“One of the Allen Institute’s priorities is an academically oriented search engine, established in 2015, called Semantic Scholar (slogan: “Cut through the clutter”). The need is great, with more than 34,000 peer-reviewed journals publishing 2.5 million articles a year. “What if a cure for an intractable cancer is hidden within the tedious reports on thousands of clinical studies?,” Etzioni once said.
Although Semantic Scholar has focused so far on computer and biomedical sciences, Etzioni says that the engine will soon push into the social sciences and the humanities as well. The Chronicle spoke with him about information overload, impact factors’ imperfect inevitability, and the promise and perils of AI….”
“Teachers—especially those of English or the arts—rely on famous works of literature, music, and film in their classes, copying and repurposing them to analyze with students.
But often, embedding these works in curricula to share with other teachers or making them available to students can raise questions about copyright: How much of an original movie or poem can a teacher include, and how widely can resources made with these materials be distributed?
As of Jan. 1, thousands of works are newly exempt from these questions. At the beginning of 2019, anything that was originally copyrighted in 1923 passed into the public domain—meaning that anyone can use and reprint it, free of charge and without permission….”
Abstract: In recent years, a number of business models have been developed for open access (OA) monographs in the humanities and social sciences (HSS). While each model has been created in response to specific circumstances and needs, some commonalities can be observed. This article outlines some of the main types of model to support the costs of publishing OA books and provides examples of these models across the world.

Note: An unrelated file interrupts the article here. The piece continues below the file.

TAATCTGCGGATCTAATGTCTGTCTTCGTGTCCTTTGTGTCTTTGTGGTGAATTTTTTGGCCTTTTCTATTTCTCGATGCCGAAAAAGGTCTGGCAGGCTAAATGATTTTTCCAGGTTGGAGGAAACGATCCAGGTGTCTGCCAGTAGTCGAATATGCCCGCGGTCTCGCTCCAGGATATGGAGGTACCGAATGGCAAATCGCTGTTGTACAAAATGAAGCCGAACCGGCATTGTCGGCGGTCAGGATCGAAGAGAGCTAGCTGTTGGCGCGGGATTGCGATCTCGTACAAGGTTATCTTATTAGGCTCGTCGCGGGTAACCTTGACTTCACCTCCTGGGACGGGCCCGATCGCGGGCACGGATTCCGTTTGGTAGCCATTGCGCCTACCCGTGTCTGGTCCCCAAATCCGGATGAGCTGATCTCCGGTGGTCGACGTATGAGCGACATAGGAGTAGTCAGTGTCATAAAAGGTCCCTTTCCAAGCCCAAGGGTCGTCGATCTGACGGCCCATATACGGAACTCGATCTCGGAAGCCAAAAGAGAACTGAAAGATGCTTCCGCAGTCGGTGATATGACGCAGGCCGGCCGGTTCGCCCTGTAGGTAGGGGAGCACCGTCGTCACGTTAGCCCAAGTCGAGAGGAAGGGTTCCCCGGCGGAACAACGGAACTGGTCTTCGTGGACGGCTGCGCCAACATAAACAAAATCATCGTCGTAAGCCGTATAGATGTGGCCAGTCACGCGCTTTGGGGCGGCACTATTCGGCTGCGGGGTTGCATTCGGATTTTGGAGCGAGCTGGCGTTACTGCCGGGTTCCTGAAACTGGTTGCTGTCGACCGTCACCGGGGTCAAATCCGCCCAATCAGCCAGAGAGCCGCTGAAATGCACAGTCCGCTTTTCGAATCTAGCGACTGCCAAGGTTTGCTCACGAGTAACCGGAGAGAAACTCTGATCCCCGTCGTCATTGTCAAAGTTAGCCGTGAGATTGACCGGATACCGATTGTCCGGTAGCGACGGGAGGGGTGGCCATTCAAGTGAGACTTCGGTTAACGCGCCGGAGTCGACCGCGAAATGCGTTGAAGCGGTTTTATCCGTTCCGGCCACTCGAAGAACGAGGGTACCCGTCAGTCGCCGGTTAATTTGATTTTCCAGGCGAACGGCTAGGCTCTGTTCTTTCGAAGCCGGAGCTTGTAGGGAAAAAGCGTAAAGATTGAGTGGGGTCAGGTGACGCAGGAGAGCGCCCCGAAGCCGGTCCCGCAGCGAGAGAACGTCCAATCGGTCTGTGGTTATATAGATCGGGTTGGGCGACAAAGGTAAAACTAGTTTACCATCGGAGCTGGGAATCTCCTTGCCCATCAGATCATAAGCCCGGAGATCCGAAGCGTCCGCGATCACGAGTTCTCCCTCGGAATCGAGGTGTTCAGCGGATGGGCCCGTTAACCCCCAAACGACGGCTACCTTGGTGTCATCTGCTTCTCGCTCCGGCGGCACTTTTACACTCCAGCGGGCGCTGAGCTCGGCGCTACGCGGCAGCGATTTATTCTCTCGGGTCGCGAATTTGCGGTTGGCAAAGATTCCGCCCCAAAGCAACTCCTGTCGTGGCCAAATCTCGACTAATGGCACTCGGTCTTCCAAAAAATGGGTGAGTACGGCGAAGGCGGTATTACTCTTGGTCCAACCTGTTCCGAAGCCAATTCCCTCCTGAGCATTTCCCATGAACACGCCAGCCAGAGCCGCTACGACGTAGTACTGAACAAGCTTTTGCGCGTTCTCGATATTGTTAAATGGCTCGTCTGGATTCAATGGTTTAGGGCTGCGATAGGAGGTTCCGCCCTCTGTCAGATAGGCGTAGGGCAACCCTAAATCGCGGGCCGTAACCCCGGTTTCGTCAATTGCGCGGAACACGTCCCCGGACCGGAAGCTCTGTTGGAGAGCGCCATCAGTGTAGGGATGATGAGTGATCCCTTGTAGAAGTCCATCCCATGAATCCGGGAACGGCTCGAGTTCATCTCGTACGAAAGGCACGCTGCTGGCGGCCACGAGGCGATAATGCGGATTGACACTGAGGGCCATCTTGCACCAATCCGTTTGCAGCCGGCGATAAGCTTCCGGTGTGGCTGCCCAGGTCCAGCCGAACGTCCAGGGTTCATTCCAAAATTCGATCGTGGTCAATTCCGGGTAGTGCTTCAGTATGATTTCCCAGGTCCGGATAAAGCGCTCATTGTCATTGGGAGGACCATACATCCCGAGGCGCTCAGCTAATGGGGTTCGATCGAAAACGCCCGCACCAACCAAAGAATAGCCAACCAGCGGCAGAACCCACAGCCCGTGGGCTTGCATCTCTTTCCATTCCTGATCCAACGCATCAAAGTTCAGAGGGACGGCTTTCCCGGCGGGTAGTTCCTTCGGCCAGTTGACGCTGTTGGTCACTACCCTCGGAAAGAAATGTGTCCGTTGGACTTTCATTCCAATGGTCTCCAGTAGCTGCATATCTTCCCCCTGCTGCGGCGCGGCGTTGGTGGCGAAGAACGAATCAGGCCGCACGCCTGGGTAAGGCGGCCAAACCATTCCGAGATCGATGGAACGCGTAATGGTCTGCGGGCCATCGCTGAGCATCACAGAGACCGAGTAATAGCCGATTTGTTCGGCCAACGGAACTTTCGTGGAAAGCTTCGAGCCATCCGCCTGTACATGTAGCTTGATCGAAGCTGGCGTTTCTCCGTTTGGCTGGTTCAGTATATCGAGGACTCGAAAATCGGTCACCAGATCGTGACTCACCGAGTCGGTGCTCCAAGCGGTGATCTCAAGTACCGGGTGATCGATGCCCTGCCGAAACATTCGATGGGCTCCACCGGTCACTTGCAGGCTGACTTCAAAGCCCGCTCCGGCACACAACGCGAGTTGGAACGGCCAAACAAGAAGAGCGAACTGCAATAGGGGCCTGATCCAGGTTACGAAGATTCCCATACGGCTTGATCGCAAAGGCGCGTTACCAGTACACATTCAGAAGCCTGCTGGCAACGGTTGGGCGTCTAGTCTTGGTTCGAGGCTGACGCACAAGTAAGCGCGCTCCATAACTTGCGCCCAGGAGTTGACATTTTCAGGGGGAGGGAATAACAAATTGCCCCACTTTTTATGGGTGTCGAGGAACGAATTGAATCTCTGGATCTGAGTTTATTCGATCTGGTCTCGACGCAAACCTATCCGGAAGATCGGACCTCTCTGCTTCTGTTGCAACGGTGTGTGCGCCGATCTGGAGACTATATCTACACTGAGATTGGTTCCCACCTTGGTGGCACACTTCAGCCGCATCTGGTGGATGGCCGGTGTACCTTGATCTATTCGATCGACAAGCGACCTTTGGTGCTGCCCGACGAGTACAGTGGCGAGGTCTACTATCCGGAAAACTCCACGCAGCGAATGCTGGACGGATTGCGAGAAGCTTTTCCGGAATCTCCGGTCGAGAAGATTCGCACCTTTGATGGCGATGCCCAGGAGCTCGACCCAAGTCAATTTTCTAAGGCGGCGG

It is followed by three short sketches providing more depth on: firstly, a traditional publisher’s OA monograph offer; secondly, a licensing-based model which draws from existing library budgets; and finally, an experiment with delayed open access for books in philosophy: http://dx.doi.org/10.1629/2048-7754.118
Abstract: Tübingen University Library offers a continuously improved next generation bibliographic database for theology and religious studies. The “Index theologicus” database is available worldwide in open access. It is funded by the Deutsche Forschungsgemeinschaft (German Research Foundation) in the funding program “specialised information services” . This paper informs about the background of the project and the steps the Library took in order to transform a legacy online content database system into one of the most important international bibliographies in theology without increasing the number of staff involved.
“TOME (Toward an Open Monograph Ecosystem) advances the wide dissemination of scholarship by humanities and humanistic social sciences faculty members through open access editions of peer-reviewed and professionally edited monographs.
Scholars face growing difficulty in finding publishers for their monographs as academic library budgets shrink and demand for monographs falls. To collaboratively address this problem, the Association of American Universities (AAU), Association of Research Libraries (ARL), and Association of University Presses (AUPresses) launched this initiative in spring 2017.
In each of the first five years, colleges and universities participating in TOME are providing at least three baseline publishing grants of $15,000 to support the publication of open access monographs. Publishers accepting these grants—for eligible books that have been approved through the usual editorial and peer-review processes—are making high-quality, platform-agnostic, digital editions freely available. These TOME-supported monographs will make new research freely available online, increasing the presence of humanities and social science scholarship on the web and opening up knowledge to more readers….”